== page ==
HDD filesystem corruption at reboot / poweroff

Hello, I’ve just subscribed to this board. I’ve written what follows on the PINE64 forum a couple of days ago, but it went unnoticed and I am still trying to determine where exactly I have to ask for help.
My setup consists of a Rock64 4G board connected to a WDLabs Pi drive. I have replaced the HDD cable delivered by (the now defunct) WDLabs with another interfaced with USB3. The WDLabs Pi drive has no SATA connector, see here. I have verified that the USB driver used for the disk is not UAS, in fact the HDD drive is using the usb-storage driver:

[    2.745235] usb-storage 5-1:1.0: USB Mass Storage device detected
[    2.749781] scsi host0: usb-storage 5-1:1.0
[    2.753639] usbcore: registered new interface driver usb-storage

To test the above setup I have used DietPi, which has always performed well on my Raspberries, copied to an SD card and updated with the latest release (6.21.1), to which I have applied the ayufan kernel 4.4.132-1075. Once the test was over, I patched the SPI to enable the USB boot, and then I restarted from scratch transferring the DietPi image directly on the HDD, using Rufus on a Windows machine. The DietPi partitioning scheme, therefore, has been replicated faithfully on the HDD, and indeed after the initial boot the /dev/sda7 partition (root) is properly extended to the maximum size of the disk (314 GB).

Differently from other Rock64 users, until now I haven’t experienced any problem with the HDD while the system is running, thanks probably to the particular HDD I am using that was engineered specifically for the Raspberry environment. True, this host is only running Pi-hole, NUT and the Unifi Controller (+ MongoDB) right now, so the system load is not very high at the moment, but the performance is quite good except for the boot, where it takes ~50 seconds from power on up to the moment the login prompt is shown.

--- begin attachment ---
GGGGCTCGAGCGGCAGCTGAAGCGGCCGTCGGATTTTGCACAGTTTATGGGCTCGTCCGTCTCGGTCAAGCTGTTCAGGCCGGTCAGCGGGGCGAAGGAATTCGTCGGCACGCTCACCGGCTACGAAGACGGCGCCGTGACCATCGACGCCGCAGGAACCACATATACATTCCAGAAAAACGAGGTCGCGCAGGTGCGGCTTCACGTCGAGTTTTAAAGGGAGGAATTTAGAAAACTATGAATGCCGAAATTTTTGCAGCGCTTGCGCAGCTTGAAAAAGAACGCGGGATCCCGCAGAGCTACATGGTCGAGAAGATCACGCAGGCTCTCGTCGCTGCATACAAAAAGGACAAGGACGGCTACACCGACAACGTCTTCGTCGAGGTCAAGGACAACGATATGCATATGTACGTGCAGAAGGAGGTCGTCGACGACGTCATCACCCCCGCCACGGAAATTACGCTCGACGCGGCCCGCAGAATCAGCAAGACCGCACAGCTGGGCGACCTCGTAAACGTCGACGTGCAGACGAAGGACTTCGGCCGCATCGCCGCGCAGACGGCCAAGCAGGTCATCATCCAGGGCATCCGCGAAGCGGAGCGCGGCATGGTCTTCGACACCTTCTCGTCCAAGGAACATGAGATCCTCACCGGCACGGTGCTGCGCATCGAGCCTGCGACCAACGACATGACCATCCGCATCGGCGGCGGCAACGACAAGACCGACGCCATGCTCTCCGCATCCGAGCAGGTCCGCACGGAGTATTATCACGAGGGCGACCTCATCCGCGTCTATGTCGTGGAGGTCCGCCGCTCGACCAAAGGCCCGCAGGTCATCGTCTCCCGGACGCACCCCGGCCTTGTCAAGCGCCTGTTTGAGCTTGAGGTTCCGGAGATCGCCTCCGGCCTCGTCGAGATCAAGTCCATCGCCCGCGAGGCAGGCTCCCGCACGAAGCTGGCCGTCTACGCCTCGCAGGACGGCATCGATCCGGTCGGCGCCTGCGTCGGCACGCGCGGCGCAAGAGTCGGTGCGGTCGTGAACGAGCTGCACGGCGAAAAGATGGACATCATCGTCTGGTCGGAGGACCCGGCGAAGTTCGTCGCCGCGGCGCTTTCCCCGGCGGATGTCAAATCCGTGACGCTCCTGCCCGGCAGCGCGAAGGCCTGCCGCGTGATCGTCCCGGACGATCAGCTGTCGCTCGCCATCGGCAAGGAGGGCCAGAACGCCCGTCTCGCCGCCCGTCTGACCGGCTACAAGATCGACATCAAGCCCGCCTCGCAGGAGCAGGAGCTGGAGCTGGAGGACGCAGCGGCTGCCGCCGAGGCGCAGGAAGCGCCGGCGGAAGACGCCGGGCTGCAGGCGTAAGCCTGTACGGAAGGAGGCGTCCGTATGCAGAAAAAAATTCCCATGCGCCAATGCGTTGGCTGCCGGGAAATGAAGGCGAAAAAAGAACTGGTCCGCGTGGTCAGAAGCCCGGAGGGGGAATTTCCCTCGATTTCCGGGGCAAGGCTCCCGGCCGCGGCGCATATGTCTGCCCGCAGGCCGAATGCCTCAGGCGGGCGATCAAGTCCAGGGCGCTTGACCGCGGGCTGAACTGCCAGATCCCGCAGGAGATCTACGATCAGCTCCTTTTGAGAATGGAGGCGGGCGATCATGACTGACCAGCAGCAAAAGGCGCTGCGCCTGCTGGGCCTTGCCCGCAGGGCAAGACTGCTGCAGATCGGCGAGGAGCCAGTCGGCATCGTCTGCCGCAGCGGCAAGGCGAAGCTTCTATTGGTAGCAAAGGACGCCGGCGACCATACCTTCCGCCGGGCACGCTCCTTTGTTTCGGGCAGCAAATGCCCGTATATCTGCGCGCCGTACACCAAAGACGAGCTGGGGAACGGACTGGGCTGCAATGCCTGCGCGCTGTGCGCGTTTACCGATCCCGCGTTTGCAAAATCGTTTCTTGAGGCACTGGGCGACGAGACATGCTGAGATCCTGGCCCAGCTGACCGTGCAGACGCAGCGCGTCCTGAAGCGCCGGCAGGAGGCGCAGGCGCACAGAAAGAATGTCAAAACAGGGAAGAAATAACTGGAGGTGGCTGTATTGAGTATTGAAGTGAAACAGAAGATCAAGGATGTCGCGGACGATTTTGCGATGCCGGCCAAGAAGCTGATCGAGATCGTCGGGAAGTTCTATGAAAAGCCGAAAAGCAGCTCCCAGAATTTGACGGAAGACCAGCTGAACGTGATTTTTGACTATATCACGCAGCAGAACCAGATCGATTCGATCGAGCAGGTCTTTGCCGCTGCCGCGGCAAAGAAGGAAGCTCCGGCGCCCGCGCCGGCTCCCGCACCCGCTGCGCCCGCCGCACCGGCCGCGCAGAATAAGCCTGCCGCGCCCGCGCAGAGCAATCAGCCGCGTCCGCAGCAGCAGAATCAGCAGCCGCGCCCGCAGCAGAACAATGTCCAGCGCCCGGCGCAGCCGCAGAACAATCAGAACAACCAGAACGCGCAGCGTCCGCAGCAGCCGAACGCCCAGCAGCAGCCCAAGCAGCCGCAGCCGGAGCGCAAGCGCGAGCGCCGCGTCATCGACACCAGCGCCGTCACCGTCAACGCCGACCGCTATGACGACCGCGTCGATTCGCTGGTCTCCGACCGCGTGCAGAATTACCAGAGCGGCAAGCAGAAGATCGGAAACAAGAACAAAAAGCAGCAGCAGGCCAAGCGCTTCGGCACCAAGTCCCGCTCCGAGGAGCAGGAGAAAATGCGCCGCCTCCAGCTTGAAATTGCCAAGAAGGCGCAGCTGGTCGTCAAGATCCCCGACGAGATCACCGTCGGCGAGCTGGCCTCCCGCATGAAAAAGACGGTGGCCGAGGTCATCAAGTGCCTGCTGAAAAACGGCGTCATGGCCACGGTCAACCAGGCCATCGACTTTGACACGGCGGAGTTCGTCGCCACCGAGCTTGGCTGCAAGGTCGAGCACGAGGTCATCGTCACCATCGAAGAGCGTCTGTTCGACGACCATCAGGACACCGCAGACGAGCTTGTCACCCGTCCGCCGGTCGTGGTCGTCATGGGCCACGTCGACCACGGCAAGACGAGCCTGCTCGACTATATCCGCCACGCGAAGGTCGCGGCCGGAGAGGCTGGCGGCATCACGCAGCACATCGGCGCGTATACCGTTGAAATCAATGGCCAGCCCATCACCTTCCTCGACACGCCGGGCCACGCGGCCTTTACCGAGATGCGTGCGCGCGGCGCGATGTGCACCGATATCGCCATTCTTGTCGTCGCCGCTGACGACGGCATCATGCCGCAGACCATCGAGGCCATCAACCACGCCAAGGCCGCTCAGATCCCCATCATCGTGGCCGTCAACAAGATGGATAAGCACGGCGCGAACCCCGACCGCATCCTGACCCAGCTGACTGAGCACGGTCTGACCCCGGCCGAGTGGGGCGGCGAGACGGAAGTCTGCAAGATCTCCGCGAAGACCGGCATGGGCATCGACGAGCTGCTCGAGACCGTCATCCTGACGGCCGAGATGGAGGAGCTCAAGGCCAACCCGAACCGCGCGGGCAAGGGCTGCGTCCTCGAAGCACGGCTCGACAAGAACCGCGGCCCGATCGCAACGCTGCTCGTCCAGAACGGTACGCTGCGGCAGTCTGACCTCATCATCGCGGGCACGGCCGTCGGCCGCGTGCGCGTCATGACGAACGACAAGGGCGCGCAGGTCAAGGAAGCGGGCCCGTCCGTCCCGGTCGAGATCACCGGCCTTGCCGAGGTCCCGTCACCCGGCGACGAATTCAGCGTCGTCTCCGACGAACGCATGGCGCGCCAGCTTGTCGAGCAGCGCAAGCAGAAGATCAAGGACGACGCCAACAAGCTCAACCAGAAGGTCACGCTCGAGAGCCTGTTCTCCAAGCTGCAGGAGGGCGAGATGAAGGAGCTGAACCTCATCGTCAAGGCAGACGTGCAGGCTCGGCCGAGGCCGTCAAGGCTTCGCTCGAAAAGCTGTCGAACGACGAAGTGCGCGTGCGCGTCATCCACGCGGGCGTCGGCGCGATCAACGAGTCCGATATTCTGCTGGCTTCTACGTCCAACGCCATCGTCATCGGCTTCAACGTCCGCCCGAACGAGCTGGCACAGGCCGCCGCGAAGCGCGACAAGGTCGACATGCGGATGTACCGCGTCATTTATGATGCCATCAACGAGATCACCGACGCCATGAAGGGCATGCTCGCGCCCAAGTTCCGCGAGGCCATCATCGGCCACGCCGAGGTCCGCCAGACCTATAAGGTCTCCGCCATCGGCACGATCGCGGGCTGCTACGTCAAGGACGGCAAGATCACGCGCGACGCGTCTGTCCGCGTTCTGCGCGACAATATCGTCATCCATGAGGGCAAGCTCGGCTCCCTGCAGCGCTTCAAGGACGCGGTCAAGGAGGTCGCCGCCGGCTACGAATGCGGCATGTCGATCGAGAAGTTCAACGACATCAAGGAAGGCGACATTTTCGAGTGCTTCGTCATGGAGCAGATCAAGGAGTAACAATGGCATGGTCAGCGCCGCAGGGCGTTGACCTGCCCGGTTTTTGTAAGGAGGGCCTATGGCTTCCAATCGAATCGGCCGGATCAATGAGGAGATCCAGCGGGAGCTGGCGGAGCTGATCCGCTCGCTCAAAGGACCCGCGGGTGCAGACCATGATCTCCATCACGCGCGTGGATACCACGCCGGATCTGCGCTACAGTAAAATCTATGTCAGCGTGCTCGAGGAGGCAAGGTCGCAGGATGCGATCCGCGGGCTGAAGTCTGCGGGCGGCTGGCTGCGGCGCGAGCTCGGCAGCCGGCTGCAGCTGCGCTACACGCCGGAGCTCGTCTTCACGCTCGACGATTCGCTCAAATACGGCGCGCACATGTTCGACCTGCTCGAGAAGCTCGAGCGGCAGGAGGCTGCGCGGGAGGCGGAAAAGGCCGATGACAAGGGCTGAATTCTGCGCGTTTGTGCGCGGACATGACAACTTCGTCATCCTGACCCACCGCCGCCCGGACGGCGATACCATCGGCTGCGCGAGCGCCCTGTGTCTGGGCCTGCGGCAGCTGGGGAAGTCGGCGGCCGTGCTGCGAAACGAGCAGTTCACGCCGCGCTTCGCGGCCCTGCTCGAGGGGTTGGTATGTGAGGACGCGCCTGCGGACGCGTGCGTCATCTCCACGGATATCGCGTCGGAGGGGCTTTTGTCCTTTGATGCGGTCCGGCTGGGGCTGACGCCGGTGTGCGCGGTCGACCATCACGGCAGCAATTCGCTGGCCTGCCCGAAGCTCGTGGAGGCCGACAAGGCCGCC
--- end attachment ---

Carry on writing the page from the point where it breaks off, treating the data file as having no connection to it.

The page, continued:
My problem is instead with the reboot / poweroff phases, where 50% of the times the EXT4 filesystem is left in a dirty state, and where I have already experienced more than once the loss / corruption of the /boot/dietpi directory, as well as the /boot/dietpi.txt file, In those cases, I had to boot the system from DietPi installation an SD card to repair / restore the HDD partition. There is definitely something wrong, which occurs in the last second(s) before the power is cut, like not giving enough time to the HDD to flush any pending writes. The strange thing is that most (all?) of the corruption happens on the DietPi specific stuff in /boot, which is where the ramdrive is saved back to disk.

I have also another setup based on the same version of DietPi, but using a Raspberry Pi3 and the special cable WDLabs provided to power the drive directly from the power supply instead via the USB port. This system has absolutely NO problem at all. Unfortunately, not only due to a lack of physical space, the same cable cannot be used with the Rock64 as it uses MicroUSB connectors and not the barrel ones.

So: what am I doing wrong? Did I make a mistake by putting the DietPi image directly on the HDD? Or is there really an issue on the Rock64, or on the DietPi distro when running on the Rock64? I have patched the shutdown sequence in the dietpi-ramdrive service to pause for 2 seconds after the sync, and then run again the sync command in the hope of giving the HDD some more time to flush any pending write. Unfortunately it didn’t cure the issue. In the mean time I have to cross my fingers whenever I have to reboot or poweroff the system.

Thanks in advance for any hint you may give me (or to redirect me to the appropriate site where to discuss this issue)

At best enable boot persistent journald logging to see the shutdown order, for this just the following dir is required:
mkdir /var/log/journal
Then after reboot, check journalctl to derive the exact shutdown sequence and for possible errors or wrong order.

Can’t be wrong to check dmesg as well for any errors about the drive/power/I/O.

The dietpi-ramdisk service definitely stops before any local HDD is unmounted, at least on current DietPi v6.21. There was one issue with v6.20 (respectively a certain systemd package update) where drives mounted via x-systemd.automount flag were allowed to unmount before/while DietPi-RAMdisk running.

So just to be true, check your /etc/fstab and in case remove all x-systemd.automount flags, at least from the root/boot drives.

What you manually did is adding a sleep to /DietPi/dietpi/func/dietpi-ramdisk? This could/should be done in this line, right after the sync command: https://github.com/Fourdee/DietPi/blob/dev/dietpi/func/dietpi-ramdisk#L123
Actually on shutdown, the system should calls this already and should give enough time for all drives to sync, but AFAIK this is a random timer and in case of large slow drives with large async cache (block size) that might be not sufficient.